Charity: A Sustainable Source of Gr...

Egypt's Dar Al-Ifta

Charity: A Sustainable Source of Growth and Provision

Charity: A Sustainable Source of Growth and Provision

     Charity, known as 'Sadaqah' in Arabic, holds a central place in the teachings and practices of Islam. Far beyond mere philanthropy, it is deeply ingrained as a principle of sustainable provision and growth within the Muslim community and among family members. The multifaceted role that charity plays in Muslims' lives fosters not only material support but also spiritual enrichment and societal cohesion. In light of this, can charity serve as a source of growth and provision amidst the economic recession witnessed worldwide?

A Means to Spiritual Growth and Fulfilment

In Islamic tradition, charity encompasses a broad spectrum of acts beyond financial donations. It includes kindness, compassion, and benevolent deeds towards others, whether through monetary contributions, voluntary service, or even a smile. The primary texts (Quran and Sunnah) emphasize the virtue of giving generously and consistently, portraying charity as a means of purifying one's wealth and soul while earning divine favor. God Almighty commands the believers, "O believers! Donate from the best of what you have earned and of what We have produced for you from the earth" (Quran 2:267). Prophet Muhammad (peace be upon him) also commanded us to never be stingy and to seek blessings and prosperity through paying charity. Abu Hurairah (may God be pleased with him) narrated that the Messenger of God (peace be upon him) said, "Charity does not decrease wealth" [Muslim]."

Charity cultivates spiritual growth and fulfillment for both the giver and the recipient. Through acts of generosity, Muslims emulate the attributes of compassion and selflessness exemplified by Prophet Muhammad (peace be upon him). Giving charity is seen as an expression of gratitude towards God for His blessings, fostering humility, empathy, and a sense of interconnectedness with fellow human beings. God Almighty says, "Kind words and forgiveness are better than charity followed by injury. And God is Self-Sufficient, Most Forbearing" (Quran 2:263). This Quranic injunction guides Muslims on the sublime morals of giving charity as a means of growth and fulfillment.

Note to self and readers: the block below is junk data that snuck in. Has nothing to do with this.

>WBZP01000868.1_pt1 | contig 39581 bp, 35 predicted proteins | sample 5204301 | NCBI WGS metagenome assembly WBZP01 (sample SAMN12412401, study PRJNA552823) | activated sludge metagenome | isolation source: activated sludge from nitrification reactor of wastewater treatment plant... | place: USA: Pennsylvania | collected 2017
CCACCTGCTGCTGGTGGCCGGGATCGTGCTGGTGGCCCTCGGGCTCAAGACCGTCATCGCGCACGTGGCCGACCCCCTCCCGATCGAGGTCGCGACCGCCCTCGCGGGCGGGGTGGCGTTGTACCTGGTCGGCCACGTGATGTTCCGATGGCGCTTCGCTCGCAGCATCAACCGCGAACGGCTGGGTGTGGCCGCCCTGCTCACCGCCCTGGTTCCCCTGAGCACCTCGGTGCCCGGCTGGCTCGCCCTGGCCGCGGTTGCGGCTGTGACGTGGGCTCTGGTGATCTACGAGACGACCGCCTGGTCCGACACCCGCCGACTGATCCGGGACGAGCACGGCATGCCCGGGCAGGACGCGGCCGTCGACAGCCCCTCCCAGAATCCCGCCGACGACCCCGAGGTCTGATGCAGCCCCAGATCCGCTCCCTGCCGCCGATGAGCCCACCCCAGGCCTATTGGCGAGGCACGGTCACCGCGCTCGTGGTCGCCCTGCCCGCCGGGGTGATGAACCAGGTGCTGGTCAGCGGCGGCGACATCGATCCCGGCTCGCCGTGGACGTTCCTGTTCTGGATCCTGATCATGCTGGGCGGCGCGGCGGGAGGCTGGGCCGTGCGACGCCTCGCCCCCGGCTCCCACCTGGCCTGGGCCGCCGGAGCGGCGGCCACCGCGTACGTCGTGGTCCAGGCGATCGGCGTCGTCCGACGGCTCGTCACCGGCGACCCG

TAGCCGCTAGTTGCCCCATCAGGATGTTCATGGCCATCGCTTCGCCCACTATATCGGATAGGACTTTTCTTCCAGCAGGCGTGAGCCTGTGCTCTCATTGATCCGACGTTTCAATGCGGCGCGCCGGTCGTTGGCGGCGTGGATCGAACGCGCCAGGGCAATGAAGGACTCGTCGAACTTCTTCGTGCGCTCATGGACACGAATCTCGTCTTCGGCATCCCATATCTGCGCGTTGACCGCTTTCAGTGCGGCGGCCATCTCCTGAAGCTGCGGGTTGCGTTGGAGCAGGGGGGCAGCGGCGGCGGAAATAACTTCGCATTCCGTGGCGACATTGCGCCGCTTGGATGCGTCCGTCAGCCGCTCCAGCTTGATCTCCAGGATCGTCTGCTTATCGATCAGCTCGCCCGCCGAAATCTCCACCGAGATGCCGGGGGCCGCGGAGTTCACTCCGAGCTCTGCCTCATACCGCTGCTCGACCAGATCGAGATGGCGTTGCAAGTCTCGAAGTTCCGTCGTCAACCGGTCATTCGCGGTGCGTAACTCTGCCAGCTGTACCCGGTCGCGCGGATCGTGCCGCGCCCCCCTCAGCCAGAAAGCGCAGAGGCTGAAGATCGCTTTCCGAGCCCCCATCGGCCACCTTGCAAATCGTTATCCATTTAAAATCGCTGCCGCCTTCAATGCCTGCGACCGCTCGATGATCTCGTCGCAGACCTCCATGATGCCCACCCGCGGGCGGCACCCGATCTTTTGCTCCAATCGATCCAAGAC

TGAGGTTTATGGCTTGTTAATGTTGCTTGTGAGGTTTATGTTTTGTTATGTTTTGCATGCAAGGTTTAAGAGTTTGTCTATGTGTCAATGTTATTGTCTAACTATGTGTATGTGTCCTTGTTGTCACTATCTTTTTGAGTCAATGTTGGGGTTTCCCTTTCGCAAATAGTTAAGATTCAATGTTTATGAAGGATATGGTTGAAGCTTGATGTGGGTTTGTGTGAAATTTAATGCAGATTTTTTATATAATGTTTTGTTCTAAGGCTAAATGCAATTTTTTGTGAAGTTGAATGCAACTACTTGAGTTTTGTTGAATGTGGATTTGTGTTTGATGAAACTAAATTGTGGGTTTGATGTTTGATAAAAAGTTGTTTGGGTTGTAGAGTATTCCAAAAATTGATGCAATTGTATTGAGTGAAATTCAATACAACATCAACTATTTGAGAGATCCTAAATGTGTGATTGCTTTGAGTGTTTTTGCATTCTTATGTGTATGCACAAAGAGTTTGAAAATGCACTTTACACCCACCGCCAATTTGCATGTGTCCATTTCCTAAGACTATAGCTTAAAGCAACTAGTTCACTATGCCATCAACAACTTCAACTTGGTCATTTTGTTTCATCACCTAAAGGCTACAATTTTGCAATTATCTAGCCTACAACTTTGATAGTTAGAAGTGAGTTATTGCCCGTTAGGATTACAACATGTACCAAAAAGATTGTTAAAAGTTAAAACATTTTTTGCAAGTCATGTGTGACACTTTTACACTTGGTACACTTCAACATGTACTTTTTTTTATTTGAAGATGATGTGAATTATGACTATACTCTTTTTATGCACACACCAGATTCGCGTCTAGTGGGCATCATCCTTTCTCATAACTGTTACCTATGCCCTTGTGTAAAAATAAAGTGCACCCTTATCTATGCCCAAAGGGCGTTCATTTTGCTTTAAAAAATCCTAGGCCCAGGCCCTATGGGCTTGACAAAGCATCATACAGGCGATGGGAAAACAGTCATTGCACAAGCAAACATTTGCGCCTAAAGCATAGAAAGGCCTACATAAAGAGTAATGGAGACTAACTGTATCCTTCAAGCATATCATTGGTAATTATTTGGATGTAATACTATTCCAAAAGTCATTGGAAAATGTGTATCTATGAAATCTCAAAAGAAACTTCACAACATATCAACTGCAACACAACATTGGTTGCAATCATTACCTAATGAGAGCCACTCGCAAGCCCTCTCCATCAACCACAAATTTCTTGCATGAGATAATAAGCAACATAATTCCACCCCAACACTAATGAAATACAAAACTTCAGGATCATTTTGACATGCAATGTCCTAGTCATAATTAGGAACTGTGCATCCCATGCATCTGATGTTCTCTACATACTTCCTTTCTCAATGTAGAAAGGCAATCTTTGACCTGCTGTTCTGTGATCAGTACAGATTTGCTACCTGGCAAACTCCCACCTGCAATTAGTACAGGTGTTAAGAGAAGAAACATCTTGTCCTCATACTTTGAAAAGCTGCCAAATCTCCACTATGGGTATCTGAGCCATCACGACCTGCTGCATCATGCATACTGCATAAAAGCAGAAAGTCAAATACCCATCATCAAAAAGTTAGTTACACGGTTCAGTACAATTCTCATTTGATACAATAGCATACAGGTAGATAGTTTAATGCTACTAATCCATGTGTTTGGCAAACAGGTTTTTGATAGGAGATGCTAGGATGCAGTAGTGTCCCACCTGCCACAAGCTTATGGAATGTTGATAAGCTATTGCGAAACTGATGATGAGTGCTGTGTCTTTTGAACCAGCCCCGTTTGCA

Giving charity must be void of humiliation or disgrace from the giver's part to the recipient. In this respect, charity transcends individual acts of benevolence to foster communal solidarity and cohesion.

The Pursuit of Sustainable Provision

The pursuit of sustainability has become a global imperative in response to mounting environmental, social, and economic challenges, from climate change and resource depletion to poverty and inequality. Henceforth, charity is viewed as a means of achieving sustainable provision in Islam, both individually and collectively. By sharing wealth with those in need, Muslims fulfill their obligation of "zakat" (obligatory almsgiving), which redistributes wealth within society, mitigates poverty, and fosters economic equilibrium. God Almighty says, "Zakat (obligatory almsgiving) is only for the poor and the needy, for those employed to administer it, for those whose hearts are attracted ˹to the faith˺, for ˹freeing˺ slaves, for those in debt, for God's cause, and for ˹needy˺ travelers. This is an obligation from God. And God is All-Knowing, All-Wise" (Quran 9:60).